In this personal injury case ICBC made an application to force the claimant to sign authorizations for the production of certain medical records (Gee v. Basra,2015 BCSC 2495) . The order sought was:
That within seven days of the date of this order the plaintiff do provide to counsel for the defendants, or alternatively do provide signed authorizations for the release of the following documents and information: (e) the complete clinical records from the massage therapist in Burnaby who treated the plaintiff post-accident…(h) the complete clinical records of all optometrists, ophthalmologists and eye surgeons who have treated the plaintiff post-accident.
The application was found to be rather unusual. The ICBC lawyer, Counsel for the defendants, said that an application for the production of signed authorizations is , “a more efficient way than giving notice to third party record holders.” The court completed disagreed stating,
“It is not good practice to apply without notice to third party record holders”. In my view, an order that the plaintiff sign authorizations does nothing to compel the third party to produce records, and it is the third party who should be bound by the court order and not the plaintiff. However, both counsel seem to agree that the application is not irregular, and with some reluctance, I will accede to the method that has been adopted here.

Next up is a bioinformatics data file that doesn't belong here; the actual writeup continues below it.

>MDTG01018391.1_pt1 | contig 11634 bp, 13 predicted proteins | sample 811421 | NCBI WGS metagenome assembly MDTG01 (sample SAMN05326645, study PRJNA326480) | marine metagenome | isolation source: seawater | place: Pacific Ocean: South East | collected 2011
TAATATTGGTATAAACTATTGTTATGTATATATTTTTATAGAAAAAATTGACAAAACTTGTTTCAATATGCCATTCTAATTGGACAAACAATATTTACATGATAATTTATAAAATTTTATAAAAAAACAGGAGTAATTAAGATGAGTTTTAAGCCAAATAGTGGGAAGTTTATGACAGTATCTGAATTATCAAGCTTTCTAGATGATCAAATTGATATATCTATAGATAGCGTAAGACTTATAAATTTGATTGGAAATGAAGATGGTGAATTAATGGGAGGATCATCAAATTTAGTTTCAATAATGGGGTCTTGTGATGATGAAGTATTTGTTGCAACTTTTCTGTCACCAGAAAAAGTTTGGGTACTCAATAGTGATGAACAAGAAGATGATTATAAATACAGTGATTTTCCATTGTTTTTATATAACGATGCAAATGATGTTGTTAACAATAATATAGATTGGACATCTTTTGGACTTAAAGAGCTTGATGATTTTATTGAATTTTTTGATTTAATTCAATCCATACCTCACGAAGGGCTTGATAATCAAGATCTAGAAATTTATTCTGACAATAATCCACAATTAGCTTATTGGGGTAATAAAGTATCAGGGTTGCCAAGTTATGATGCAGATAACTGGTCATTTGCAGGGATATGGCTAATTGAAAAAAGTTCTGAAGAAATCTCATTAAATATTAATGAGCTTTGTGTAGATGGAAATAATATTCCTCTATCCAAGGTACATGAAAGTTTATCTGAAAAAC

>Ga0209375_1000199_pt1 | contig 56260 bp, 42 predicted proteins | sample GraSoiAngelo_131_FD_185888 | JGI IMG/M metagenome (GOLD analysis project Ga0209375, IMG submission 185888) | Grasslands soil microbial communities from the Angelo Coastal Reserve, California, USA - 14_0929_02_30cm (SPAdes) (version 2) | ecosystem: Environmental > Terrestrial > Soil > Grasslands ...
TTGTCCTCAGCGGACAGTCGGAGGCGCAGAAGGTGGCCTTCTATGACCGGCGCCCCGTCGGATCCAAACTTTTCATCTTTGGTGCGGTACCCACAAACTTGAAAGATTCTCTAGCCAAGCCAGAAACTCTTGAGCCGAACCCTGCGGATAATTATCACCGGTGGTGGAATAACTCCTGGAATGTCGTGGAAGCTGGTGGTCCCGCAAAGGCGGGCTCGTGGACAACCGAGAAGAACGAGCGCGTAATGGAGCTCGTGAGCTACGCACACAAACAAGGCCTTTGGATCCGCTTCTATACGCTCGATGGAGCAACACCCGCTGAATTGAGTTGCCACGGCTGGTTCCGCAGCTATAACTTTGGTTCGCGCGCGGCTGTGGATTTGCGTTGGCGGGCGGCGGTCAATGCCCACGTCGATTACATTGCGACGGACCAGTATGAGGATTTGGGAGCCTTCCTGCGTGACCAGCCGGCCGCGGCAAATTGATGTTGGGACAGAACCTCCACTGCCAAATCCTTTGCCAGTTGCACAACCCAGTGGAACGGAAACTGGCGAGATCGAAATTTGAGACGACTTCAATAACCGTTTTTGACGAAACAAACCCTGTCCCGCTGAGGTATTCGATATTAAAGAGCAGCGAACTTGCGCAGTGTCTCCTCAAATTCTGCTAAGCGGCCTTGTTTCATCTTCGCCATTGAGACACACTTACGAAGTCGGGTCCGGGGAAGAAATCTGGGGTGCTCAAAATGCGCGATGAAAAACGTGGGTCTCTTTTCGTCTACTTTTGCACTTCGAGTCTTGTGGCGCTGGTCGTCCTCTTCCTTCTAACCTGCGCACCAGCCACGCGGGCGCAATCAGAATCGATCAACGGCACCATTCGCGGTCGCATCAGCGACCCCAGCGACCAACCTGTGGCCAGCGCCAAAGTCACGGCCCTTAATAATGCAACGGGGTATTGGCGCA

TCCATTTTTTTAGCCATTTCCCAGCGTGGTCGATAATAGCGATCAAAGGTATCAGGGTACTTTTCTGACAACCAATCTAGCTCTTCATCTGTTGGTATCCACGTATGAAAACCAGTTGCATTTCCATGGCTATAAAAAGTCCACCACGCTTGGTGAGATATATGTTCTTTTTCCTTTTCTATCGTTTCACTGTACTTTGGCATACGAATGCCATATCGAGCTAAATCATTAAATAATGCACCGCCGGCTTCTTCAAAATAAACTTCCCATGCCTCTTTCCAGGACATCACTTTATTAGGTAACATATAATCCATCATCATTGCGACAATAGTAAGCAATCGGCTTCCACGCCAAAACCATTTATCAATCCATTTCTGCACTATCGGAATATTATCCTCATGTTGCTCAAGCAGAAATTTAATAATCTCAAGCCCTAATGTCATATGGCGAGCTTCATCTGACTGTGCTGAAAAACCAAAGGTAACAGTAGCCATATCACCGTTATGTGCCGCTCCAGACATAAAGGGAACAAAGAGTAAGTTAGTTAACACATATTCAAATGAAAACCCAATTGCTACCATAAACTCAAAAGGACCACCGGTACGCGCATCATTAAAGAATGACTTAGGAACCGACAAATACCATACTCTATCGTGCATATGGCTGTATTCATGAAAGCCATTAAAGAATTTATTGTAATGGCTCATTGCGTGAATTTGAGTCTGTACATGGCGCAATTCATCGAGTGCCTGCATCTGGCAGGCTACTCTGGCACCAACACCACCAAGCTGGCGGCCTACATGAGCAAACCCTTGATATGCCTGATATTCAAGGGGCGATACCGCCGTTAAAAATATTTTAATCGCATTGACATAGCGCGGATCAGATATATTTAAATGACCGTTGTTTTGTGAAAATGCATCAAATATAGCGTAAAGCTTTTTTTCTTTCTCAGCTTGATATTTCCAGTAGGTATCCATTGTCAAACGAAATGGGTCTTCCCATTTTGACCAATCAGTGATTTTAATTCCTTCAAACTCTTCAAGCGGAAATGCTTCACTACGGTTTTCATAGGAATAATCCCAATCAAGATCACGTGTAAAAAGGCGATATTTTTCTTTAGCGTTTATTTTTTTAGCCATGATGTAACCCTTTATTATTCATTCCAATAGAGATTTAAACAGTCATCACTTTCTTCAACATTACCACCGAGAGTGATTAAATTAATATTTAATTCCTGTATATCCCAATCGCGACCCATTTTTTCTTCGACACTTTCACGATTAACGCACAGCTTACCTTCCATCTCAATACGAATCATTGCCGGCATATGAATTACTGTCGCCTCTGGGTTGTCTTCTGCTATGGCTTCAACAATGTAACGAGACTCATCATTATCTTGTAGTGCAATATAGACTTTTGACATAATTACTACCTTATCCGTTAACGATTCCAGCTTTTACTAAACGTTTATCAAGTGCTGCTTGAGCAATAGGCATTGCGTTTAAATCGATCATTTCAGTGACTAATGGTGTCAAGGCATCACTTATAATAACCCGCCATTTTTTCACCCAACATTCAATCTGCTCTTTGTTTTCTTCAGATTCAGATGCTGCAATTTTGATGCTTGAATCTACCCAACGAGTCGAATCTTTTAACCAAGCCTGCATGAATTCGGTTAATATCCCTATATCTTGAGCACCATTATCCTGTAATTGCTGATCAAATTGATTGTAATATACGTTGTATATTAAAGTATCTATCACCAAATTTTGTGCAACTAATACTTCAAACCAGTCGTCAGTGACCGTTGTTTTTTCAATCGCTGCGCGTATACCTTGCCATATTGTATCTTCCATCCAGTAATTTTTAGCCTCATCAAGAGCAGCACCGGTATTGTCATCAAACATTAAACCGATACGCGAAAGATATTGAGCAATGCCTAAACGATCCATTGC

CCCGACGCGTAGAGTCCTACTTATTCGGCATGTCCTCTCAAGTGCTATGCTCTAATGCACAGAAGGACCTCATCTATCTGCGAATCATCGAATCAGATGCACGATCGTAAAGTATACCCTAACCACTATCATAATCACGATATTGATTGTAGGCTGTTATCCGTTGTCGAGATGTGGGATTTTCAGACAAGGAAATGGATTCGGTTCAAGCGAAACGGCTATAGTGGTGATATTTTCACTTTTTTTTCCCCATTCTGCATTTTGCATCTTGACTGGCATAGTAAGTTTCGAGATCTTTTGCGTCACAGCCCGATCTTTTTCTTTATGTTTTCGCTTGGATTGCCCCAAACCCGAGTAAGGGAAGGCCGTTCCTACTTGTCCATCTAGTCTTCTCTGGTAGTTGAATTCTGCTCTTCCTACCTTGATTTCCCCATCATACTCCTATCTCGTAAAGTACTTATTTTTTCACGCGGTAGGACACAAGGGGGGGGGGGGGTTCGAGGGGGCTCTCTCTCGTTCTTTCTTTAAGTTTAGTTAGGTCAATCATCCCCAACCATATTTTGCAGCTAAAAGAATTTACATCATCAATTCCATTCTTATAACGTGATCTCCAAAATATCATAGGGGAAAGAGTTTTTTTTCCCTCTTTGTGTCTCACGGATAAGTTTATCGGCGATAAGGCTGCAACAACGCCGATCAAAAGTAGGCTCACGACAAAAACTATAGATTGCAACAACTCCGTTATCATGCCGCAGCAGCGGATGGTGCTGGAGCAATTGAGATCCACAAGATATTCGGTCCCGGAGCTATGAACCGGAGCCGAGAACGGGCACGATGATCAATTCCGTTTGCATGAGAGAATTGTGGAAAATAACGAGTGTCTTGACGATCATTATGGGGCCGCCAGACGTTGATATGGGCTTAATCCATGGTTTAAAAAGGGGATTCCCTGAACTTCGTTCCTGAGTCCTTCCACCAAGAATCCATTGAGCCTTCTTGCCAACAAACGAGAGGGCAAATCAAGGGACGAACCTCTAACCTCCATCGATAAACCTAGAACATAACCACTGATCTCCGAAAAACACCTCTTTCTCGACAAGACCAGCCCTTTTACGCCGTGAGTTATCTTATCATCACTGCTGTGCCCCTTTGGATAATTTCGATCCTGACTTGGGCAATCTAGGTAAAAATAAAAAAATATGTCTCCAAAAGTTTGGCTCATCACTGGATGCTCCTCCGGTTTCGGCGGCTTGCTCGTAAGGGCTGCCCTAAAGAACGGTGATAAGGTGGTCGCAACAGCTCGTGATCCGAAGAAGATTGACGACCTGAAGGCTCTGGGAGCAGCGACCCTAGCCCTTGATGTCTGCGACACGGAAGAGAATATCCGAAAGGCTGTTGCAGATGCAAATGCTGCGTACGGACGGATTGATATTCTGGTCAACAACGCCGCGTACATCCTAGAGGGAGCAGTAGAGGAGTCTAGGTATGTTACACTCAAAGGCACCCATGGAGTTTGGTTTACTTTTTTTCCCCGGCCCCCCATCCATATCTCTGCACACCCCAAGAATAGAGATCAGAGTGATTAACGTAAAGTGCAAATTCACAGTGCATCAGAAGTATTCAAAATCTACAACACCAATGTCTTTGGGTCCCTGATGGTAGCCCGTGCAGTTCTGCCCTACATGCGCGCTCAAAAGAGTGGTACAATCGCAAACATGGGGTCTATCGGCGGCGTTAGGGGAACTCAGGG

Begrudgingly, and only because the parties agreed to the Order, Master Harper allowed this usual order but made it clear,
“I do not think that is appropriate… I do not know how counsel is going to draft that order because it is a strange hybrid of a Halliday order, but in the interests of efficiency, I will make the order. However, I have to say that, when it comes to time to make court applications, it is my view that the application should be made in the conventional way. The non-party record-holder should be given notice and the application should be framed as requiring the record-holder itself to produce the records, whether by Halliday or some other form.
Read on to learn more about an injury claimant’s obligation to produce medical records.